The 2002–2003 archaeological excavations were carried out at a burial ground known in the local tradition as the Lepna Pestilence Hole (Est. Lepna katkuauk). The site is situated near the lower reaches of the Maadevahe River upon an elevation next to the Iron Age coast. As such, it most likely marked the location of a prehistoric harbour site.
Before the excavations, the “Pestilence Hole” appeared as a hollow overgrown by a thicket. Inhumed human bones were found within the first test pits. The archaeological excavation uncovered the whole area with finds present, and part of the surrounding zone which proved empty. As it turned out, most of the artefacts were deposited inside the remains of a pit-house – the rectangular depression in the ground measured 8.8 x 5.3 m, and was 80 cm in depth. Most of the bones and artefacts came from the same depression, or from its immediate proximity.
The depression was surrounded by a low drywall of limestone slabs sloping at both ends – these were probably entrances. One corner revealed a location of the post and another, a fireplace. The corner of the depression around the fireplace was lined with clay. The bottom of the pit was covered with a well-preserved flooring of limestone slabs.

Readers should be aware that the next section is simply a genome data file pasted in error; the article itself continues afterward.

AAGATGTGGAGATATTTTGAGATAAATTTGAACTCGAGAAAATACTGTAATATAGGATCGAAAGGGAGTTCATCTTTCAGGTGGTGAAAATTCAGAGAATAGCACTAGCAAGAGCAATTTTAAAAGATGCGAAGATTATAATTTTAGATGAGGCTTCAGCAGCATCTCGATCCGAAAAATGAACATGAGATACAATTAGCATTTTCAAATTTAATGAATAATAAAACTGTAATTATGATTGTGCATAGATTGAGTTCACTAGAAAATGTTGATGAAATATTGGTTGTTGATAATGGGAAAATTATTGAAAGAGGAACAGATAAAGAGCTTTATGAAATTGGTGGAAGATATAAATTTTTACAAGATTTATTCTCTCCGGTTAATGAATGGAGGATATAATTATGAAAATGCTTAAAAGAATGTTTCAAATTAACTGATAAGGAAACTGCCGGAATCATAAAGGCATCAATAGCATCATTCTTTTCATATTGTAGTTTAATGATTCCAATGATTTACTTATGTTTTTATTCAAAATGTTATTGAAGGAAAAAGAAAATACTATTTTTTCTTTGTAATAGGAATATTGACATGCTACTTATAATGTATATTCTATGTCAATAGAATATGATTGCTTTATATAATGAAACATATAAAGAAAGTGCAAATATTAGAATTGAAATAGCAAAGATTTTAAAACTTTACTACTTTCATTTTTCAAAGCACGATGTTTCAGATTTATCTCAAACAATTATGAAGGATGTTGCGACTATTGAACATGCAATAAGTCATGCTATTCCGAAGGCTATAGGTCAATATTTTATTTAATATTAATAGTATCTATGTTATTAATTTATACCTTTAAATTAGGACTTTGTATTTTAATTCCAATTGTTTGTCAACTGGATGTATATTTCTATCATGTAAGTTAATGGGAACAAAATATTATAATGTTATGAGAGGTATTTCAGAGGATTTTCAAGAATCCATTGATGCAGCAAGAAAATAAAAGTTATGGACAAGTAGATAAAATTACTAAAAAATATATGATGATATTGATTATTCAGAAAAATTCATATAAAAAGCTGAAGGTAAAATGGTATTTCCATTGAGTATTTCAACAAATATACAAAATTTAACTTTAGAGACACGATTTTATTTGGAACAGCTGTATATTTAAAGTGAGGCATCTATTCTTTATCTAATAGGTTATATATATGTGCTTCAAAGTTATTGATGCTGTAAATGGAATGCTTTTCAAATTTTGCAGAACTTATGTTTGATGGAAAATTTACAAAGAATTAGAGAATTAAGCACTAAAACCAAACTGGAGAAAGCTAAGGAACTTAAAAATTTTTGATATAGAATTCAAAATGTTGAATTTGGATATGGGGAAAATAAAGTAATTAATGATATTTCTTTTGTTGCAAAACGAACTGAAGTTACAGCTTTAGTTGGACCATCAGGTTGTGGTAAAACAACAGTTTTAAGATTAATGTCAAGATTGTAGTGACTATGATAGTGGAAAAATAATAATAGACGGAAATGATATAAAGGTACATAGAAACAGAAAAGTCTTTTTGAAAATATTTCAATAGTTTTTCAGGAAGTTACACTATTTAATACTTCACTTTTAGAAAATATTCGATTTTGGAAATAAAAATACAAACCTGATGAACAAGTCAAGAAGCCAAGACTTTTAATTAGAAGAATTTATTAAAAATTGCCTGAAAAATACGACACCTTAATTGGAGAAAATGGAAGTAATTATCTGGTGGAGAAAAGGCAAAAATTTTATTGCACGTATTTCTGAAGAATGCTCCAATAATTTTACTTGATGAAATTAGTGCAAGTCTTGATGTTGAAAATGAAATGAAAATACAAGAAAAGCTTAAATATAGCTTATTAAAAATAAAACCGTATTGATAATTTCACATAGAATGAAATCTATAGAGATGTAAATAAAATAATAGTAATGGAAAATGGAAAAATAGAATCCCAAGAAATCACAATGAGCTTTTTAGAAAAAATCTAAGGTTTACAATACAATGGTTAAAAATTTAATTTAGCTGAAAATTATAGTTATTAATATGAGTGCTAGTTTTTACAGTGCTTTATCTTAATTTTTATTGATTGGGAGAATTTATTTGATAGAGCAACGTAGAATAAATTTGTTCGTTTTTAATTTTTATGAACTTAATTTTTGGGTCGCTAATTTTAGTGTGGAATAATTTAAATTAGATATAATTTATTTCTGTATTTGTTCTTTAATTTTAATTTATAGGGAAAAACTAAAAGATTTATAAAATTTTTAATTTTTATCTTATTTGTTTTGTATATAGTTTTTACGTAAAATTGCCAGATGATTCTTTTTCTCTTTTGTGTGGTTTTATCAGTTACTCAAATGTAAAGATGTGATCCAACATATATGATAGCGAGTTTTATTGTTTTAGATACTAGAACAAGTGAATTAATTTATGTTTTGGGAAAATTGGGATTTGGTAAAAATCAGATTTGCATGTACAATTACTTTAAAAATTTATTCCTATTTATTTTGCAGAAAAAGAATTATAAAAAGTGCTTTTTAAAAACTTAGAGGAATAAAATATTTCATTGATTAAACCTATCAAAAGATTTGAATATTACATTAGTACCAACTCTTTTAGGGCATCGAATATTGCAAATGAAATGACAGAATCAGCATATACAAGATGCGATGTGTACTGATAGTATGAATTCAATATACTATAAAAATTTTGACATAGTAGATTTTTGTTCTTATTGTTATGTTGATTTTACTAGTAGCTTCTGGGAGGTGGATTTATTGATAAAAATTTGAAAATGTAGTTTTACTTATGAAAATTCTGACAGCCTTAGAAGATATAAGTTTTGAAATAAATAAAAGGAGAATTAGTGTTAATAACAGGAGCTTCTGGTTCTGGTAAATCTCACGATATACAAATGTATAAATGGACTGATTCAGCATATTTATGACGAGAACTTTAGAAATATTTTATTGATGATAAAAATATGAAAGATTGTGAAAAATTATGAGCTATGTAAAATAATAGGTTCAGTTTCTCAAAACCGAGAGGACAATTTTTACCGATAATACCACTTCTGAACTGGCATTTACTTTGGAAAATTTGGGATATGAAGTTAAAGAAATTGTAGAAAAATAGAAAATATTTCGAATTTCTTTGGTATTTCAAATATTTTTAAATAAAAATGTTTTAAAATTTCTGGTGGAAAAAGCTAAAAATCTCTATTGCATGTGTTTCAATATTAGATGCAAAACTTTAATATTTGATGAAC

At a distance of about 1–1.5 metres, the depression of the building was surrounded by a belt of collapsed limestone slabs, most likely the remains of the building’s roof. The thin slabs had fallen under the eaves, inside the house, and around the depression. A similar medieval pit-building – albeit one without a stone roof – has been excavated at Angerja, Northern Estonia.
Artefacts recorded in the Lepna mortuary house were abundant: jewellery (pieces of several dozen penannular brooches, neck rings, triangular-headed pins, spiral rings, etc.), as well as belt fittings and weapons. A large portion of the jewellery was made of silver, or plated with silver or gold. Iron was poorly preserved, presumably because the items were exposed to the elements for a long time. Among the iron fragments, pieces of socketed spearheads, shield bosses, and scramasaxes could be identified. Most of the artefacts can be dated to the 6th (or 5th–7th) century, while the six radiocarbon analyses taken from the bones indicated the period between the years 400 and 550.
The human bones were unburnt, but fragmentary and completely intermingled. The site yielded bones of at least 25 individuals, five of them children. Additionally, at least one individual had been cremated (Niinesalu 2020). It seems likely that the human remains belonged to one family.
14C samples from the charcoal taken from the fireplace were dated to the 13th–14th centuries. Seeing as the remains of the collapsed foundation and roof slabs were located upon the fireplace, the building must have stood until medieval times. However, as far as is known, no burials were added after the 6th (or perhaps 7th) century. The long period of being exposed to the elements can explain the fragmentary condition of the bones and artefacts.